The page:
Monday, April 9th, 2012 at
Happy Monday everyone!
This morning you get to meet one of my new darlings.
Homemade Almond Joy Bars.
But not just any old almond joy bars… these ones don’t hardly have any added sugar… just a smidge of honey.
What’s more, they are Paleo, Primal, Gluten-free, and even GAPS-legal if you use honey-sweetened chocolate. Continue reading “Homemade Almond Joy Bars” »
Thursday, April 5th, 2012 at
Why Tropical Traditions Coconut Oil
Enter the coconut oil debate.
In recent years people have considered tropical oils to be so unhealthy because they are (gasp!) saturated.
Except they forget that our brains actually require saturated fats in order to function properly.
And we’re not talking tiny amounts here, people.
I don’t know about you, but I personally don’t want to limit anything my brain needs to function properly. I have enough problems in that area as it is!
Continue reading “Review: Tropical Traditions Coconut Oil” »
Tuesday, April 3rd, 2012 at
Okay so it’s a little late… yesterday got busy. So… it’s Mailbag Tuesday instead of Monday. Anyway – had a couple really good questions this week, so here they are!
Q: Are nitrates necessary in corned beef? What about all the salt?
A: No, nitrates are not necessary but salt is. Traditionally, corned beef was cured in salt and they found that adding nitrates extends the shelf life quite a bit. You could probably marinate meat in a pickling spice marinade and cook it that way and have a similar flavor, but it would not be a long-lasting meat. As far as the nitrates are concerned, well they are a great preservative. The problem comes in when we are now finding in modern days that they can be carcinogenic.
Having said that, I try to keep a balanced view with it. Continue reading “Mailbag Tuesday (Q&A) – Nitrates in Corned Beef, Excalibur Dehydrator Doors & More” »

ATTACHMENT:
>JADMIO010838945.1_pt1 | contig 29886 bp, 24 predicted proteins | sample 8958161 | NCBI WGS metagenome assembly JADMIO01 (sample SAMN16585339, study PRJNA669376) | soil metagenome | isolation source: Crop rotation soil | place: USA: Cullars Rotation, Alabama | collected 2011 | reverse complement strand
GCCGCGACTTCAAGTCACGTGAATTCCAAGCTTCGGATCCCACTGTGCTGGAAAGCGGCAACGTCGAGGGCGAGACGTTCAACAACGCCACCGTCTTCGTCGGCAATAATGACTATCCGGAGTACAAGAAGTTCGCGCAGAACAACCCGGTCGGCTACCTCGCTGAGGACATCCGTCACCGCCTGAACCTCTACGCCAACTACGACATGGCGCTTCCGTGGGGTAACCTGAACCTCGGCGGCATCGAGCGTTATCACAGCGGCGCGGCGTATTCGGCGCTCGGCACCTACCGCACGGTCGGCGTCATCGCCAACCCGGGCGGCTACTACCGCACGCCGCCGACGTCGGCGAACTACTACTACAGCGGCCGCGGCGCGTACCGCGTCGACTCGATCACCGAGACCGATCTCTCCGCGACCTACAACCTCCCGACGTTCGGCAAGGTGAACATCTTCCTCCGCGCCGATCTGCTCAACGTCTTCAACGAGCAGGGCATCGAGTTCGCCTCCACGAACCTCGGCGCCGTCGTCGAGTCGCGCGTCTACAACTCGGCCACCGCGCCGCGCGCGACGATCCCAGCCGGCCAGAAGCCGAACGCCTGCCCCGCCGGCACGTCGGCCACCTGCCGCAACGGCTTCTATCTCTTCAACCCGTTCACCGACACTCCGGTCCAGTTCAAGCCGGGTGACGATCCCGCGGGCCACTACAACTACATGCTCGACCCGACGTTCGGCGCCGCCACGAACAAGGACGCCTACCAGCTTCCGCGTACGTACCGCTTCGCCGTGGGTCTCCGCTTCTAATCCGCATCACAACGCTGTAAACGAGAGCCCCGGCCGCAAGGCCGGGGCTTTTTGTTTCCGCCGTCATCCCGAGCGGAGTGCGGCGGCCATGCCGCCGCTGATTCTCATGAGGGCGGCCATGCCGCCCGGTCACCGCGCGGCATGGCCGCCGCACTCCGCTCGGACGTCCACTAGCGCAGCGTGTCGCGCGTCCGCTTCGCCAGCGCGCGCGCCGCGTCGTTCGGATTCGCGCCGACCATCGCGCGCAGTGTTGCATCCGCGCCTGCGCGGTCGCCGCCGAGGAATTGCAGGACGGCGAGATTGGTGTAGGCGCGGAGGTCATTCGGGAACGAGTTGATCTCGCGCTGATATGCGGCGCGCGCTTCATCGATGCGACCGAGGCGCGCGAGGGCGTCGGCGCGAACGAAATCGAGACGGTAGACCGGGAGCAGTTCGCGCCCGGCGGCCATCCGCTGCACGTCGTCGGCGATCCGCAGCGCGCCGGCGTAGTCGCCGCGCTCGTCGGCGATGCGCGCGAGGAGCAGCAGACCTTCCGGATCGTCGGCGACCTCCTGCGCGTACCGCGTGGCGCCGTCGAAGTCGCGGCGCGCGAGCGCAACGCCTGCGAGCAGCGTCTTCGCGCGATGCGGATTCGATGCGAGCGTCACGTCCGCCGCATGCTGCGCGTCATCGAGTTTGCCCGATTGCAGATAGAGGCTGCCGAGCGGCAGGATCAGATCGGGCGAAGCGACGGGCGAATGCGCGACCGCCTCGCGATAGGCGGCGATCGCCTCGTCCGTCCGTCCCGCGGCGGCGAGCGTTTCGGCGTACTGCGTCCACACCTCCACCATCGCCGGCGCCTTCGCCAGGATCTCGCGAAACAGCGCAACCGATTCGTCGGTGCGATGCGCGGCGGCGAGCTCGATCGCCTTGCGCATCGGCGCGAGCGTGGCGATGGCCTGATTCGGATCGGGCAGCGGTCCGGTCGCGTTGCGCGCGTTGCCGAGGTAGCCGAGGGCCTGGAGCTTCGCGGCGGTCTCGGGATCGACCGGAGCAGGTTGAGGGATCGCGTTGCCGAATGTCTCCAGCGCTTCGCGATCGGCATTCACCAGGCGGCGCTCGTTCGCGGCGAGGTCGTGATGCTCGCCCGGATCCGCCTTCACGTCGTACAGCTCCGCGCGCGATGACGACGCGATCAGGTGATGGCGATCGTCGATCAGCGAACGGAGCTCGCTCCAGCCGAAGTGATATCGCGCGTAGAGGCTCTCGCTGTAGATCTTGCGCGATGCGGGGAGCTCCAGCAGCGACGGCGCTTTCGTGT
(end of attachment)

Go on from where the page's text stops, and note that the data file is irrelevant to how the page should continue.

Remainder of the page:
Friday, March 23rd, 2012 at
Honeyville Almond Flour Reviewed
I’ve been meaning to make this post for a while, but seeing as it’s on sale I am now sitting down to write this.
I just recently discovered something super awesome.
At least, super awesome to someone who has had to quit eating wheat but has a sweet tooth like I do. Continue reading “The Ultimate Secret to Gluten-Free Baking – Honeyville Almond Flour” »
Tuesday, March 20th, 2012 at
Today’s post is a guest post by our reader Karen – she has offered us 11 great tips on using your foodsaver for long-term food storage.
1. Make your bags long enough to reuse.
When I make the bags, I put 3 lbs. of rice in 5 marks long using the roll material, which is plenty to enable reuse.
In the odd chance that the seal is no good for some reason [sometimes the seals get too hot and melt a bit, which is usually user error and not the machine] and I lose vacuum, I can then re-seal the offending end because I still have enough to work with.
I also made a little chart to remind me of the sizes of roll material to use for various foodstuffs I regularly vac-pack and taped it to the top of my FoodSaver to make it easier and faster to make up bags from roll material. Continue reading “11 Tips on Using Your Foodsaver for Long Term Food Storage” »
Monday, March 19th, 2012 at
This week we just had one reader question, but it was a really good one.
Q: Can I use a regular pressure cooker to do pressure canning?
A: No, unfortunately not, and here’s why.
Pressure canners are designed to maintain an exact level of pressure as per what is safe to process foods at. For instance, my All American canner has a pressure regulator to keep it at exactly 5, 10, or 15 lbs of pressure. Those settings are a must when it comes to safe canning – if the pressure is slightly too low, it may not be able to get the canned goods to the required temperature for the required amount of time to prevent botulism spores. Continue reading “Mailbag Monday #5 – Pressure Canners vs. Cookers” »